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Study describes the development of a series of options for NICE to consider that establish the key principles and associated criteria that might guide 'only in research' and 'approval with research' recommendations and identify what additional information or analysis might be included in the technology appraisal process.

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Abstract

BACKGROUND

The general issue of balancing the value of evidence about the performance of a technology and the value of access to a technology can be seen as central to a number of policy questions. Establishing the key principles of what assessments are needed, as well as how they should be made, will enable them to be addressed in an explicit and transparent manner.

OBJECTIVES

The aims of this research are to (1) establish the key principles of what assessments are needed to inform an 'only in research' (OIR) or 'approval with research' (AWR) recommendation, (2) evaluate previous National Institute for Health and Clinical Evidence (NICE) guidance in which OIR or AWR recommendations were made or considered and (3) evaluate a range of alternative options to establish criteria, additional information and/or analysis that could be made available to inform the assessments needed.

DATA SOURCES

All NICE draft and final guidance up to January 2010 was considered in the review of NICE technology appraisal guidance. Four case studies were used to evaluate the range of options of what information and analysis could be made available to inform the assessment required. These were based on a reanalysis of existing health technology appraisals for NICE or the Health Technology Assessment programme.

REVIEW METHODS

A critical review of policies, practice and literature was undertaken using traditional systematic searching based on initial search terms informed by key publications. An iterative approach was adopted using 'pearl growing' evaluated through capture-recapture methods. In addition, grey literature, policy documents and other sources, such as special interest groups and the expertise of the Advisory Group for the project, were used to contribute to this process.

RESULTS

A series of recommendations, or options, for NICE to consider were developed with the involvement of key stakeholders. These establish the key principles and associated criteria that might guide OIR and AWR recommendations and identify what, if any, additional information or analysis might be included in the technology appraisal process, including how such recommendations might be more likely to be implemented through publically funded and sponsored research. To meet these aims the research is broadly structured as follows. A critical review of policy, practice and literature in this area informs the development of a coherent conceptual framework to establish the key principles and the sequence of assessment and judgements required. This sequence of assessment and judgement is represented as an algorithm, which can also be summarised as a simple set of explicit criteria or a 7-point checklist of assessments. A review of previous NICE guidance in which OIR or AWR recommendations were either made or considered was undertaken to examine the extent to which the key principles are evident. The application of the checklist of assessment to a series of four case studies informs considerations of whether or not such assessments can be made based on existing information and analysis in current NICE appraisal and in what circumstances could additional information and/or analysis be useful. Finally, some of the implications that this more explicit assessment of OIR and AWR might have for policy (e.g. NICE guidance and drug pricing), the process of appraisal (e.g. greater involvement of research commissioners) and methods of appraisal (e.g. should additional information, evidence and analysis be required) are drawn together. At each stage this research has been informed by a diverse and international Advisory Group and the feedback from participants at two workshops involving a wide range of key stakeholders, which included members of NICE and its Advisory Committees (including lay members and other NICE programmes), patient advocates, manufacturers, and research and NHS commissioners, as well as relevant academics.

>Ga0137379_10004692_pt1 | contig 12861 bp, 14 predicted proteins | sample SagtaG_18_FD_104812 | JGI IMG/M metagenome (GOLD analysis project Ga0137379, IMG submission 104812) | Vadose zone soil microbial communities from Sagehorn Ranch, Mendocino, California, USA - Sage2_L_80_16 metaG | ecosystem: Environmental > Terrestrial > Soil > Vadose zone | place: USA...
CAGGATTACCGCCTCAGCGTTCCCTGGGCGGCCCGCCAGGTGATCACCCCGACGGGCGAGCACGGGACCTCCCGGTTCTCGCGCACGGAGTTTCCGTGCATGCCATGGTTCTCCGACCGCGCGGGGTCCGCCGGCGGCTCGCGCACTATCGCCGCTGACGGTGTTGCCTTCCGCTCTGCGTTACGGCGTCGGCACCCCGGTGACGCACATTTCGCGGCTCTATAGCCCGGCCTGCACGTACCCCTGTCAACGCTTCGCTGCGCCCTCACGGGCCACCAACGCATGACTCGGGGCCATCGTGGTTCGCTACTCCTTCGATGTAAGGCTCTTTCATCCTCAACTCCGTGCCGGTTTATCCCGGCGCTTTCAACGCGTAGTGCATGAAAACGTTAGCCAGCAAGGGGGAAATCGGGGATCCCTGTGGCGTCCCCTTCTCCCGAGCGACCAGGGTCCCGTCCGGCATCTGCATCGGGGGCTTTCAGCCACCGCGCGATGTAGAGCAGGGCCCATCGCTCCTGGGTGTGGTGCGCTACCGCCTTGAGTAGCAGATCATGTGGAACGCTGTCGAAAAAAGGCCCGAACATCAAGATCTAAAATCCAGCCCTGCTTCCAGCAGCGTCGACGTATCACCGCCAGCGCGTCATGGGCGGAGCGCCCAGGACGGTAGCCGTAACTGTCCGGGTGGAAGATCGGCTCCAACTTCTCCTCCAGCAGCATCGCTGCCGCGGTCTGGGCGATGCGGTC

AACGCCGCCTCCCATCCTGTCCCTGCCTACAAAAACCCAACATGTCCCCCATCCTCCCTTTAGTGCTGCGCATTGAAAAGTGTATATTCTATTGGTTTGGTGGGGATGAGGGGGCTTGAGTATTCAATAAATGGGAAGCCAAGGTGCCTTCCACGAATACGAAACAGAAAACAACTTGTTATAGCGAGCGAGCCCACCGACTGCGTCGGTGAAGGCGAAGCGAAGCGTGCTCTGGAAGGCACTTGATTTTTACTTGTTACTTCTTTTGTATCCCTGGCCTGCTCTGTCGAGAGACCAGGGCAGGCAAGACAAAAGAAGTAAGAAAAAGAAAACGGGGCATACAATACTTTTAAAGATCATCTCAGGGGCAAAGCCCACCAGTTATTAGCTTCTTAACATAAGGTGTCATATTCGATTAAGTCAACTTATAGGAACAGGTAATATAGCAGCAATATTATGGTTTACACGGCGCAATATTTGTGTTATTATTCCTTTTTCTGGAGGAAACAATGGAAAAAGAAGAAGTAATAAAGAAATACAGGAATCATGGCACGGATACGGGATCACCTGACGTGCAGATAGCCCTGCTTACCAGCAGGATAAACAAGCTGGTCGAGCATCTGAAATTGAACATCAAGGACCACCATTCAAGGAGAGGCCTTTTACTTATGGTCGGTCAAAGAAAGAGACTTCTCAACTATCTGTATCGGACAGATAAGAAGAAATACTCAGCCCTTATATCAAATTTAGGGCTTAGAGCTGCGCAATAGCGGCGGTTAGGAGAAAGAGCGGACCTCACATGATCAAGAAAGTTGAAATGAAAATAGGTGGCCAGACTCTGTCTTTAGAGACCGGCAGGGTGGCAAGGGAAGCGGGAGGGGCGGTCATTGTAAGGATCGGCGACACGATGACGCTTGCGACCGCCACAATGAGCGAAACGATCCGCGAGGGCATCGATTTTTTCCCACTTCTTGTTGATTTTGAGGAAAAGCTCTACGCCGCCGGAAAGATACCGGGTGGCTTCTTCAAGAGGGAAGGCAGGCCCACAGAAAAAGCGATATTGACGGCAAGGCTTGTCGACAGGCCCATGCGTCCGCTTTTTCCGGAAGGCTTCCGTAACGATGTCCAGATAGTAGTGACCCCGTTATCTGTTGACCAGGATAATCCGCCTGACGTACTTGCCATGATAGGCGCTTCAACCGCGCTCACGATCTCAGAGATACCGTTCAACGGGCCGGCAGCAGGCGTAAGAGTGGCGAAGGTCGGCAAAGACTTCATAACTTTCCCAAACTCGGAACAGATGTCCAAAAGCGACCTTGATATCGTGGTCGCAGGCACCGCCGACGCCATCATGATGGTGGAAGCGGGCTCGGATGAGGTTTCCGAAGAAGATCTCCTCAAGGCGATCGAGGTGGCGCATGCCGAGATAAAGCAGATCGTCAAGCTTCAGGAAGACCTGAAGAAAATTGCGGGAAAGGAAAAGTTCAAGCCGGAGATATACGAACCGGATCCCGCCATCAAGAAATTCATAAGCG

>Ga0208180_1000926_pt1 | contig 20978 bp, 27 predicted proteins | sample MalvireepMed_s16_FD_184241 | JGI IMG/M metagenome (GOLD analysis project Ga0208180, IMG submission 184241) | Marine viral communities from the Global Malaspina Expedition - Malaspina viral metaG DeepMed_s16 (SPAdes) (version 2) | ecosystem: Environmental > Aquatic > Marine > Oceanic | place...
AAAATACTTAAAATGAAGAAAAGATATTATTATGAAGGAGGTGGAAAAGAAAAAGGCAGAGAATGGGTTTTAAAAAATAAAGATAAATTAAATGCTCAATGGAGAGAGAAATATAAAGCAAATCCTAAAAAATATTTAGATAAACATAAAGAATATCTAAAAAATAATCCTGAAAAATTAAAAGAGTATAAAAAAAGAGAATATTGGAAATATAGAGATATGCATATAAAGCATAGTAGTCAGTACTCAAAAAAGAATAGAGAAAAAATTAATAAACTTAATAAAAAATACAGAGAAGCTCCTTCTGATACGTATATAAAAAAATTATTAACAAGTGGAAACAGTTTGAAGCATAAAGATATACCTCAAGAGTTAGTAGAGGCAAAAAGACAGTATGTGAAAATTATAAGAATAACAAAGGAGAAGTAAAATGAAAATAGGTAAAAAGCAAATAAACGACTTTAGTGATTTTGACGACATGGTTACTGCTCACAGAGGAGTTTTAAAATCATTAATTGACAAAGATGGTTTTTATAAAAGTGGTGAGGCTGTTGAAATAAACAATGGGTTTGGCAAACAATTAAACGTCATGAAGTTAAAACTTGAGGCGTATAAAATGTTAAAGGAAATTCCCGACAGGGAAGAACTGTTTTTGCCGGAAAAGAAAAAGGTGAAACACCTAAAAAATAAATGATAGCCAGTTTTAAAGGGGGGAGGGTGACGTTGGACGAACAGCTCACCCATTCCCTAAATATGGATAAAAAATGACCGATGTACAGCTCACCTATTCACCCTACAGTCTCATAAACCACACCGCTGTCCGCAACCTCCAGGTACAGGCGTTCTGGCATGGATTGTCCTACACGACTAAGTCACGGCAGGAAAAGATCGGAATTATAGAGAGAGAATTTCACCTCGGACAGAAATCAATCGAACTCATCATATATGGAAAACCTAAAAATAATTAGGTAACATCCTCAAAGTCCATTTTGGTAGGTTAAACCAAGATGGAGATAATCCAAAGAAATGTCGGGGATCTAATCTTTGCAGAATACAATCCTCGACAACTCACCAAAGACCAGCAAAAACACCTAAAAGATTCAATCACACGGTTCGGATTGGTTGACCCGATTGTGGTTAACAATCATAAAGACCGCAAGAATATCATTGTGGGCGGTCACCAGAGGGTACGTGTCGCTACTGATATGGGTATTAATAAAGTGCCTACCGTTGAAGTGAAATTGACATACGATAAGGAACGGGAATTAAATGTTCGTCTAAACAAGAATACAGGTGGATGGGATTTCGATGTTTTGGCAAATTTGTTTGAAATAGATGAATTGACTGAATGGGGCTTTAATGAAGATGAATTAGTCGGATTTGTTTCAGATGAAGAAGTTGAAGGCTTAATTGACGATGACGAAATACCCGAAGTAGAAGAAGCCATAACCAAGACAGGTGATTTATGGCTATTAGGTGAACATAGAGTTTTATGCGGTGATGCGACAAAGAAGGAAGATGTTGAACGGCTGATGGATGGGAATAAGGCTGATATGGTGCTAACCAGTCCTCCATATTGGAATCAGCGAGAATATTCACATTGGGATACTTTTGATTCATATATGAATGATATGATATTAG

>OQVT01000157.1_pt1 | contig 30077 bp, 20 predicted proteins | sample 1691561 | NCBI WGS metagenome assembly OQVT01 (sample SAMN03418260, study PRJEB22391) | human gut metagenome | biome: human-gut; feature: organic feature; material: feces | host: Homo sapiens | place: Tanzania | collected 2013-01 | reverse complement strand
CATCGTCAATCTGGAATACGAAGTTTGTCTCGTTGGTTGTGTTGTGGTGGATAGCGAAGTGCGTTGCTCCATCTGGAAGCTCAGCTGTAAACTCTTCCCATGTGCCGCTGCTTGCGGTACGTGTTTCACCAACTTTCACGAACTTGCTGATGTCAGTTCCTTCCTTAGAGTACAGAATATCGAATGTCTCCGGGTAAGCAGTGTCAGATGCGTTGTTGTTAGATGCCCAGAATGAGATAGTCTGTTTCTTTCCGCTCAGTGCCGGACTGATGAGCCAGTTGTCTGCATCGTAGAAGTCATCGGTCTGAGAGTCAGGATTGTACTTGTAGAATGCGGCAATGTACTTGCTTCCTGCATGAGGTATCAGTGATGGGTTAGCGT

LIMITATIONS

Further research is required to establish how these considerations could be integrated within a practical value-based pricing scheme. In addition, irrecoverable opportunity costs are commonly associated with many health technologies that offer future benefits following treatment. The significance of these types of irrecoverable costs is not widely recognised and further research to demonstrate their potential impact more generally is needed.

CONCLUSIONS

The categories of guidance available to NICE have a wider application than is reflected in the review of previous guidance. Importantly, determining which category of guidance will be appropriate depends only partly on an assessment of expected cost-effectiveness. As well as AWR for technologies expected to be cost-effective and OIR for those not expected to be cost-effective, there are other important circumstances when OIR should be considered. In particular, for technologies expected to be cost-effective, OIR rather than approve may be appropriate when research is not possible with approval and OIR or even reject, rather than AWR or approve, may be appropriate even if research is possible with approval when there are significant irrecoverable costs.